Author: Karen Latter, Naturopath, Nutritionist & Herbalist
Soups can be adapted to the season by changing the texture and cooking method. Hearty winter soups are rich, creamy and thick – cooked longer to generate heat in the colder months. Summer broths are the opposite – light, cooling and cooked quickly.
Soups are fortifying and are good for people who are convalescing – offering easily absorbable nutrients. Also, medicinal vegetables and herbs can be added to help restore health.
The physiology of warming foods When warming foods are eaten, the energy and blood are directed up to the surface of the body. The hottest foods, such as cayenne peppers, cause an extreme heat reaction, while warming foods such as ginger, oats, parsnips, butter and anchovies provide more enduring warmth.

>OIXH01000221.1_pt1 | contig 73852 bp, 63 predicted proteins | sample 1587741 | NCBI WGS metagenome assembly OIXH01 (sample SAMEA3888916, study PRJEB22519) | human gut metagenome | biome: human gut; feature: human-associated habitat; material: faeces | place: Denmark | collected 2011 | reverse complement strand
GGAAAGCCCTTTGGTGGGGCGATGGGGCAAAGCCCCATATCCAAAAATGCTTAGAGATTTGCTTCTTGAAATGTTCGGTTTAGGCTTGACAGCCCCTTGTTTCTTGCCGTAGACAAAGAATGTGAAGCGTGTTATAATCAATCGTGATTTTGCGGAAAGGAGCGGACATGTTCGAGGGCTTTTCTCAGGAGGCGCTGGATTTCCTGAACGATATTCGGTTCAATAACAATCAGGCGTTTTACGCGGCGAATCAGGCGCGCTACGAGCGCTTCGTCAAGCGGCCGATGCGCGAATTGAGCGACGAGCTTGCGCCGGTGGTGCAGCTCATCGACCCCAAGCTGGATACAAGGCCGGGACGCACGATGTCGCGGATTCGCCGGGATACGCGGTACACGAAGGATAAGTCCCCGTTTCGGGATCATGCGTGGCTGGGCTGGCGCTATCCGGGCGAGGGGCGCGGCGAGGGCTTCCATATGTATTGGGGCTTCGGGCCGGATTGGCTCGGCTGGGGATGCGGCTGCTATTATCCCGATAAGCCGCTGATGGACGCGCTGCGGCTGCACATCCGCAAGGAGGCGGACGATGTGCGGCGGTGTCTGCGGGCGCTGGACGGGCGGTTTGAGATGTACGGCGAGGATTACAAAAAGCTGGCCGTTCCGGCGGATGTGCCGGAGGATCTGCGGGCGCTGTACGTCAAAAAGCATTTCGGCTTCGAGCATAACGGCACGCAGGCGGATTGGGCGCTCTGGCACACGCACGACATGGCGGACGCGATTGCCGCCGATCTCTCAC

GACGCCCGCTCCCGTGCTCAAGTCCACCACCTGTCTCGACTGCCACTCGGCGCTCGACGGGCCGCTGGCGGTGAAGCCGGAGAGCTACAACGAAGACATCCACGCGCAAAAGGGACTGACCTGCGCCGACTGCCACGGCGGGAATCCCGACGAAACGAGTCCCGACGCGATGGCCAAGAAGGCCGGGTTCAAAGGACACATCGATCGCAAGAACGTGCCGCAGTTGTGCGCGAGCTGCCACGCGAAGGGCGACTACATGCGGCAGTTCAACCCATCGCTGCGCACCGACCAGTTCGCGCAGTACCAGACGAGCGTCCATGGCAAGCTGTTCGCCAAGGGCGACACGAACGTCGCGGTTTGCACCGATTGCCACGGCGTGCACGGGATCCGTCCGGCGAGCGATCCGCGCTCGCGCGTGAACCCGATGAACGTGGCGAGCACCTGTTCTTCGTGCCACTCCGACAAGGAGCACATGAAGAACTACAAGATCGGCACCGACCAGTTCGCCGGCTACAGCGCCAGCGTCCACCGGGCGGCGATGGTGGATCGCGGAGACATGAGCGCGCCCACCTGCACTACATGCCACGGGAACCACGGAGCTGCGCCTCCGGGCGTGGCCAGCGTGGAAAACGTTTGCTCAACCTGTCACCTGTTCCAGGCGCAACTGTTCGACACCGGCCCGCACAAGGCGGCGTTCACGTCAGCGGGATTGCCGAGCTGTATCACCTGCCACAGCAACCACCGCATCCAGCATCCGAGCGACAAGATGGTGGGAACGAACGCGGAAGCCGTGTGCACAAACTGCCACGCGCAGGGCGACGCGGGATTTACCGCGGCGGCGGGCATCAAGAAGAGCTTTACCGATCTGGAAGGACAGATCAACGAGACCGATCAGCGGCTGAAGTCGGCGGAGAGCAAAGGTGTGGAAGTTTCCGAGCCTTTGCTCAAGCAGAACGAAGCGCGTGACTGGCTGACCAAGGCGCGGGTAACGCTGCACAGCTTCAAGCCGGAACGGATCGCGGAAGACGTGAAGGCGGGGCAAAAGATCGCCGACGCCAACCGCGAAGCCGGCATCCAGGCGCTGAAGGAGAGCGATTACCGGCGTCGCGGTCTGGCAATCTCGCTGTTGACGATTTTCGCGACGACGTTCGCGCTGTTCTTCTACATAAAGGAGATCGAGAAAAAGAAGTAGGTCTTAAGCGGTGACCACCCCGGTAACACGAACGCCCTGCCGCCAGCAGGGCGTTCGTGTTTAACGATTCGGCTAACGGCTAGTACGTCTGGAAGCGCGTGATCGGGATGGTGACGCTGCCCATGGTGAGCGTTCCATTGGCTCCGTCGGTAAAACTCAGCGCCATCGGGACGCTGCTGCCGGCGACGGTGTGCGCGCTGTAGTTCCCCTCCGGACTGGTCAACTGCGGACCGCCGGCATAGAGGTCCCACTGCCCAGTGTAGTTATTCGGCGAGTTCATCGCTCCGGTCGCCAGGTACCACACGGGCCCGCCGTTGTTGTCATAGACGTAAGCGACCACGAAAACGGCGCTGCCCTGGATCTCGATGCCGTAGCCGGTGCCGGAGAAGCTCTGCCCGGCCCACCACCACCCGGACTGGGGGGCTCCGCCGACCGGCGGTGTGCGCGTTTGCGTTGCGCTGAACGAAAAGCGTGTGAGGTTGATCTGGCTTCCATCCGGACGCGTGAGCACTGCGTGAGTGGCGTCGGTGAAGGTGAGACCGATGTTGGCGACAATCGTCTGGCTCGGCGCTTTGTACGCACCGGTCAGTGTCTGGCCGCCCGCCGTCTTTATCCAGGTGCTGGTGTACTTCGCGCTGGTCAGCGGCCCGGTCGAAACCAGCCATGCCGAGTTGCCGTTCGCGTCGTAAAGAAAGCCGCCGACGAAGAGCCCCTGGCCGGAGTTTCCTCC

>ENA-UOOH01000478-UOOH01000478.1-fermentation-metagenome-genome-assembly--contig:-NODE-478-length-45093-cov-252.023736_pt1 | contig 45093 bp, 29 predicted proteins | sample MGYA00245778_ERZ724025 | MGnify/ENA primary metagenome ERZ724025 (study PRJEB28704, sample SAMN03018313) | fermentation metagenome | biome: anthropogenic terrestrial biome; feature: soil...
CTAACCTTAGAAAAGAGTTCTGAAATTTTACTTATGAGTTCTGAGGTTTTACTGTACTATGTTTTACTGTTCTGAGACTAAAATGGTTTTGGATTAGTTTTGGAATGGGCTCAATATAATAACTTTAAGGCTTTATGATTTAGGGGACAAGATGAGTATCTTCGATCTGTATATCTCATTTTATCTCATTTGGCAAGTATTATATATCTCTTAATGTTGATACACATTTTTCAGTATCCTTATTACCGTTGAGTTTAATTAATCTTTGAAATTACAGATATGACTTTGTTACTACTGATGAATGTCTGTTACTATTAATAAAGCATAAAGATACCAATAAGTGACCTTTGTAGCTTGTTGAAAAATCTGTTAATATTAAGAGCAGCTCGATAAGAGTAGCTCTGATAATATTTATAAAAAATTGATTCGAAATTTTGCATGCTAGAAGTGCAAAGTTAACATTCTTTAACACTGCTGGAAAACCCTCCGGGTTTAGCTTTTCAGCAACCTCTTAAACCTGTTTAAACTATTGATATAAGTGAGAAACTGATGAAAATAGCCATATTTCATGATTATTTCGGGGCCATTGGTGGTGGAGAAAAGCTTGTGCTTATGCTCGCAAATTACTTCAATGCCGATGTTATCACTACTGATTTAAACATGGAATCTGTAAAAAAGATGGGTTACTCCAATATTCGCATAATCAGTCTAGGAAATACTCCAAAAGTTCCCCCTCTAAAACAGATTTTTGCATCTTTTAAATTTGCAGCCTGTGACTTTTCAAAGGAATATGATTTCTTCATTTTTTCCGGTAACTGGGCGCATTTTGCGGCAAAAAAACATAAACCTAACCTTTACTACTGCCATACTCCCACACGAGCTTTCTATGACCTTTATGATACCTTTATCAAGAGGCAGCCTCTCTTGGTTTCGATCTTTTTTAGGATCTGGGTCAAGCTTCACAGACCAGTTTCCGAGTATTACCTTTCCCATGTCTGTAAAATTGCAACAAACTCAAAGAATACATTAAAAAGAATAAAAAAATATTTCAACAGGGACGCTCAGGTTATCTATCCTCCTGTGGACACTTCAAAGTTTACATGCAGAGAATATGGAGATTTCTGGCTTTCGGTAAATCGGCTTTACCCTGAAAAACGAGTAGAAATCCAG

Flavour – Onion and garlic sauté – a good place to start
Choose your main ingredient(s) – Vegetables (Pumpkin, Broccoli, Carrot, Parsnip, Leek), Grains, Beans etc.
Place ingredients in a pot adding water (or stock) – amount dependent on how watery you want it. I love to use homemade Chicken stock for extra flavor.
Decide if you want the soup chunky or smooth – use handhold blender if you decide to make it smooth.
Tip – allow it to cool just a little so not to melt blender!
If you need to make it thicker - pureed vegetables will make it thicker, but you can also use flours, arrowroot, oatmeal, amaranth, chia seeds
Season - choose from miso, sea salt, seaweeds, ginger, herbs,
Garnish - choose from spring onions, parsley, toasted nuts, croutons, sprouts, crunchy seed mix
“If it came from a plant eat it; if it was made in a plant, don’t” (Michael Pollan, Food Rules)